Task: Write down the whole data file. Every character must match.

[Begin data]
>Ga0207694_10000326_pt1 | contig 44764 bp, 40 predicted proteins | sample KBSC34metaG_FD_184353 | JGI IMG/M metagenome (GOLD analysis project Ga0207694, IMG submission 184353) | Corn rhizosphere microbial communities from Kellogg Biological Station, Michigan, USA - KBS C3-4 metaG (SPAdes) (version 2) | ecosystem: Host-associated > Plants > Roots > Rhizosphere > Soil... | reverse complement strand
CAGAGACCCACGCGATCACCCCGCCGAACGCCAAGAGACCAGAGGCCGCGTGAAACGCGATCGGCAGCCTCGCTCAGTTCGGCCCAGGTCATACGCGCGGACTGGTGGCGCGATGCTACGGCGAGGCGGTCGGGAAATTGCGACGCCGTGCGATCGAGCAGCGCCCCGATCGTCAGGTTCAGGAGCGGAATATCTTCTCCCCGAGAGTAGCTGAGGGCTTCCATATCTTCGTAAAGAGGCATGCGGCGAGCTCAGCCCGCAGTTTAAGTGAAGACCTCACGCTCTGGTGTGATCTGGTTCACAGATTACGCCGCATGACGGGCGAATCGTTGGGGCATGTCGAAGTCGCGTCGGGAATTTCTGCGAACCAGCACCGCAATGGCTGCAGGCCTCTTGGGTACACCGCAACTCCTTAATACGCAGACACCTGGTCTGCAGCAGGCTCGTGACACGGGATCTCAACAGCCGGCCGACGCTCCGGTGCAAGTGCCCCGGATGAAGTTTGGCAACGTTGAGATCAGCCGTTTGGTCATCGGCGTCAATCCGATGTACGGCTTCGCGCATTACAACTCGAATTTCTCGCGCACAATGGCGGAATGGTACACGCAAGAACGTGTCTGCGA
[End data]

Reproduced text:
>Ga0207694_10000326_pt1 | contig 44764 bp, 40 predicted proteins | sample KBSC34metaG_FD_184353 | JGI IMG/M metagenome (GOLD analysis project Ga0207694, IMG submission 184353) | Corn rhizosphere microbial communities from Kellogg Biological Station, Michigan, USA - KBS C3-4 metaG (SPAdes) (version 2) | ecosystem: Host-associated > Plants > Roots > Rhizosphere > Soil... | reverse complement strand
CAGAGACCCACGCGATCACCCCGCCGAACGCCAAGAGACCAGAGGCCGCGTGAAACGCGATCGGCAGCCTCGCTCAGTTCGGCCCAGGTCATACGCGCGGACTGGTGGCGCGATGCTACGGCGAGGCGGTCGGGAAATTGCGACGCCGTGCGATCGAGCAGCGCCCCGATCGTCAGGTTCAGGAGCGGAATATCTTCTCCCCGAGAGTAGCTGAGGGCTTCCATATCTTCGTAAAGAGGCATGCGGCGAGCTCAGCCCGCAGTTTAAGTGAAGACCTCACGCTCTGGTGTGATCTGGTTCACAGATTACGCCGCATGACGGGCGAATCGTTGGGGCATGTCGAAGTCGCGTCGGGAATTTCTGCGAACCAGCACCGCAATGGCTGCAGGCCTCTTGGGTACACCGCAACTCCTTAATACGCAGACACCTGGTCTGCAGCAGGCTCGTGACACGGGATCTCAACAGCCGGCCGACGCTCCGGTGCAAGTGCCCCGGATGAAGTTTGGCAACGTTGAGATCAGCCGTTTGGTCATCGGCGTCAATCCGATGTACGGCTTCGCGCATTACAACTCGAATTTCTCGCGCACAATGGCGGAATGGTACACGCAAGAACGTGTCTGCGA